Areca nuts, also called betel nuts, contain a stimulant compound called arecoline, which has been found to have anticancer properties. [NIH]
Areca nuts, also called betel nuts, contain a stimulant compound called arecoline, which has been found to have anticancer properties. [NIH]

“All things are poison, and nothing is without poison—only the dose makes a thing not a poison,” reads the familiar adage from the 15th century Swiss-German, physician, philosopher, and founder of toxicology, Paracelsus. Researchers have known for centuries that commonly toxic substances can also make useful tools when studying disease, and in some instances can even be used in small enough doses as a treatment regimen.   

Investigators at the Winship Cancer Institute of Emory University, following Paracelsus mantra, have just discovered that a compound, which has been linked to oral and esophageal cancer, contained within areca nuts also seems to have anticancer properties. Arecoline is the stimulant component of areca nuts, which are often sought after and chewed for their stimulant effects in many Asian countries. 

Analogous to nicotine, arecoline was identified as an inhibitor of the enzyme mitochondrial acetyl-CoA acetyltransferase 1 (ACAT1), which contributes to the metabolism-distorting Warburg effect in cancer cells. The Warburg effect, named after 1931 Nobel laureate Otto Warburg, describes how cancer cells tend to favor the inefficient use of glucose, known as glycolysis, and de-emphasize their mitochondria. Cancer cells benefit from this metabolic distortion because the byproducts of glycolysis can be utilized as building blocks for fast growth.

“This is just a proof of principle, showing that ACAT1 is a good anticancer target,” remarked senior study investigator Jing Chen, Ph.D., professor of hematology and medical oncology at Emory University School of Medicine and Winship Cancer Institute. “We view arecoline as a lead to other compounds that could be more potent and selective.”

The findings from this study were published recently in Molecular Cell in an article entitled “Tetrameric Acetyl-CoA Acetyltransferase 1 Is Important for Tumor Growth.”

The Emory researchers noted that arecoline could be compared to arsenic, a form of which is used as a treatment for acute promyelocytic leukemia but is also linked to several types of cancer. Plus, arecoline's cancer-promoting effects may be limited if it is not delivered or absorbed orally.

When arecoline first arose in a chemical screen, Dr. Chen noted that “it sounded like a carcinogen to me. But it all depends on the dose and how it is taken into the body.” Paracelsus would have been in agreement.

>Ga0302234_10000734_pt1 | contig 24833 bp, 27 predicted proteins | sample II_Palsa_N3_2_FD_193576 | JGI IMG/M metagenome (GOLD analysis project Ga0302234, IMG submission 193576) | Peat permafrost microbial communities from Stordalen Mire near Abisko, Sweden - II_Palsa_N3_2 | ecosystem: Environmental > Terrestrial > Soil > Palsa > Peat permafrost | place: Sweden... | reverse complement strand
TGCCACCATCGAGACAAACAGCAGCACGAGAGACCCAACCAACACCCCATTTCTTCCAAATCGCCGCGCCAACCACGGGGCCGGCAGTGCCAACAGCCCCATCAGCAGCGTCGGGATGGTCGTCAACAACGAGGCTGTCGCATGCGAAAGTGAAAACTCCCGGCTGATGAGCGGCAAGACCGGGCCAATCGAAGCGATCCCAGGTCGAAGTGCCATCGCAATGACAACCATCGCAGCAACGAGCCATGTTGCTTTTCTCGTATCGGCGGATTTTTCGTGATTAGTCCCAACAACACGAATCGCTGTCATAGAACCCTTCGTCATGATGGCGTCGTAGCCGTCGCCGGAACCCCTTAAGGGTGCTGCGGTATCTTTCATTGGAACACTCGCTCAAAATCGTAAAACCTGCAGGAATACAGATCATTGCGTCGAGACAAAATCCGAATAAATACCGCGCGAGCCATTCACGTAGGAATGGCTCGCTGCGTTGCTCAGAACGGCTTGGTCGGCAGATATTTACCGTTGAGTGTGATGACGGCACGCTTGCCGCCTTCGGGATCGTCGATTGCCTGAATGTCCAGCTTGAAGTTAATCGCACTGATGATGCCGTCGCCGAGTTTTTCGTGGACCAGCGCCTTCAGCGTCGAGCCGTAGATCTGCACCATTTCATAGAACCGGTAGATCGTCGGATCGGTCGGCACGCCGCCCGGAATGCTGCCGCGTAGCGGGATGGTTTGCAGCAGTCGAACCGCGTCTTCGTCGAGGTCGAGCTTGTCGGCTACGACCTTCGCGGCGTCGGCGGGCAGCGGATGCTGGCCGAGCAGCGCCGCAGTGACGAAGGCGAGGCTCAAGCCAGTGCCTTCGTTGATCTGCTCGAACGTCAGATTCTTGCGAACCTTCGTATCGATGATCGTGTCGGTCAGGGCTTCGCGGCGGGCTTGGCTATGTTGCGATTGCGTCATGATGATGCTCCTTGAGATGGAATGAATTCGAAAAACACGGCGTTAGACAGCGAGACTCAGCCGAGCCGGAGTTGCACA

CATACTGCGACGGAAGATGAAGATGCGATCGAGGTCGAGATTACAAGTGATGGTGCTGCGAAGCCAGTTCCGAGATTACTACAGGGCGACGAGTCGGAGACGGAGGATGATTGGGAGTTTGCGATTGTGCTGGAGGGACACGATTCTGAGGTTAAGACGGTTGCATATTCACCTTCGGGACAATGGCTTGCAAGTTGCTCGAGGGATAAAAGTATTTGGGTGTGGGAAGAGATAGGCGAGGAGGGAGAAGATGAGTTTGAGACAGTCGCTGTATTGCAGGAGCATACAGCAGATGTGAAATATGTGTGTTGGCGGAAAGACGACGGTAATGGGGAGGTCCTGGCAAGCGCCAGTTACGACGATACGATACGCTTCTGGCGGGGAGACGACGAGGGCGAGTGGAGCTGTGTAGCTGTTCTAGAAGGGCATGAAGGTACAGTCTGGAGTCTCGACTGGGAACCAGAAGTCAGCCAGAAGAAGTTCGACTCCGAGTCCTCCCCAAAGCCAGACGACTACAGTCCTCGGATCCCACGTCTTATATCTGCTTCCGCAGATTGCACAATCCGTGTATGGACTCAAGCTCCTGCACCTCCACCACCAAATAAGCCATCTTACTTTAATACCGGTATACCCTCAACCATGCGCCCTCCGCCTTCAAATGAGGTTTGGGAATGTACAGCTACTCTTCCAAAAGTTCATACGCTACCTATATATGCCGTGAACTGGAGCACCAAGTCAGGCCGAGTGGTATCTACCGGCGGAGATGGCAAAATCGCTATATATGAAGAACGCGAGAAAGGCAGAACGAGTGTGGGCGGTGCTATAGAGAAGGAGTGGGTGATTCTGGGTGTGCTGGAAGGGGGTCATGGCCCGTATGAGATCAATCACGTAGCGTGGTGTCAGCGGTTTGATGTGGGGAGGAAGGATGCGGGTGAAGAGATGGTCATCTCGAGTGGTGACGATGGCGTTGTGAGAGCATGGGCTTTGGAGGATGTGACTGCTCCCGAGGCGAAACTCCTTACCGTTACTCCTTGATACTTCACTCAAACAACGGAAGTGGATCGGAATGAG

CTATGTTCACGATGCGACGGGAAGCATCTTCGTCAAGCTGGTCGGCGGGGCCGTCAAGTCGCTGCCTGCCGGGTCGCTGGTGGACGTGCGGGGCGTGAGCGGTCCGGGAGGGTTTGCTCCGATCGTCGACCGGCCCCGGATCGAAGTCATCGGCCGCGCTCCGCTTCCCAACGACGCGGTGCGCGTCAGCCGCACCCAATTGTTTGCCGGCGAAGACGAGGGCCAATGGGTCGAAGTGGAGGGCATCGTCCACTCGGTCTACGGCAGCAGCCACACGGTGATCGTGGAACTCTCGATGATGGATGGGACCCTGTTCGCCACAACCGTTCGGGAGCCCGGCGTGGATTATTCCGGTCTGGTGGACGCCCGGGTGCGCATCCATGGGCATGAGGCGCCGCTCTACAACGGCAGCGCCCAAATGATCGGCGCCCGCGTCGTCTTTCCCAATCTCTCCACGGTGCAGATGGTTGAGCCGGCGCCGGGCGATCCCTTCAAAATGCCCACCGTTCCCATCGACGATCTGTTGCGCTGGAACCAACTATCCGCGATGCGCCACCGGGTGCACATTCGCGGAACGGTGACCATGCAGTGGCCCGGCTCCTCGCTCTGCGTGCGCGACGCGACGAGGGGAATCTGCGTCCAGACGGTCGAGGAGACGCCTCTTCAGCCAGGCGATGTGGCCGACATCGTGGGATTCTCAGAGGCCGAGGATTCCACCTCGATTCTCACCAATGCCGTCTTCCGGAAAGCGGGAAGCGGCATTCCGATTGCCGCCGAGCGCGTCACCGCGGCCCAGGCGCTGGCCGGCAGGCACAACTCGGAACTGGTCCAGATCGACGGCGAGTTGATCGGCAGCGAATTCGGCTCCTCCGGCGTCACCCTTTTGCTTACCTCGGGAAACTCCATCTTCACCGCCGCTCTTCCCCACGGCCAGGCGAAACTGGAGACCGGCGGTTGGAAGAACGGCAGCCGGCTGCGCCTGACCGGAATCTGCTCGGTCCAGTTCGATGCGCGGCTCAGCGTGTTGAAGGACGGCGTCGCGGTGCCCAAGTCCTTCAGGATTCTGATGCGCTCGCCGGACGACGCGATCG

Dr. Chen’s laboratory had previously identified the mitochondrial thiolase ACAT1 enzyme as a control valve for regulating the Warburg effect. In their earlier work, the researchers showed that ACAT1 enzymatic activity was higher in several types of cancer cells, even though the levels of ACAT1 protein were about the same. They scientists surmised that the protein clusters together as tetramers in cancer cells. Tyrosine kinases, often on overdrive in cancer cells, “hijack” ACAT1 and nudge it into tetramers, which are enzymatically more active.

Yet arecoline, identified in a screen of 2000 FDA-approved small-molecule compounds, can inhibit ACAT1 and prevent it from forming tetramers. Arecoline forms a chemical bond with a part of the ACAT1 protein, the researchers showed. Moreover, arecoline appears to do what the researchers proposed it would—steering the cell’s metabolism away from glycolysis. The compound inhibited the growth of human lung cancer and leukemia cells both in culture and grafted into mice, without affecting the growth of healthy blood cells.

ACAT1 seems to lead a double life within cells. It breaks down ketones and the amino acid isoleucine, and it also modifies other proteins through acetylation, which is how it regulates the Warburg effect.

Genetic mutations in ACAT1 lie behind a very rare metabolic disorder called beta-ketothiolase deficiency, and complete inhibition of ACAT1 could induce side effects resembling the disorder. However, when the Emory team incompletely “knocked down” ACAT1 in cells using arecoline or genetic tools, the authors found that the main effect was on protein acetylation, not on ketone metabolism.

While the researchers did not see overt toxicity when treating mice with arecoline, more extensive pharmacokinetic and toxicology studies with arecoline and similar compounds are needed.

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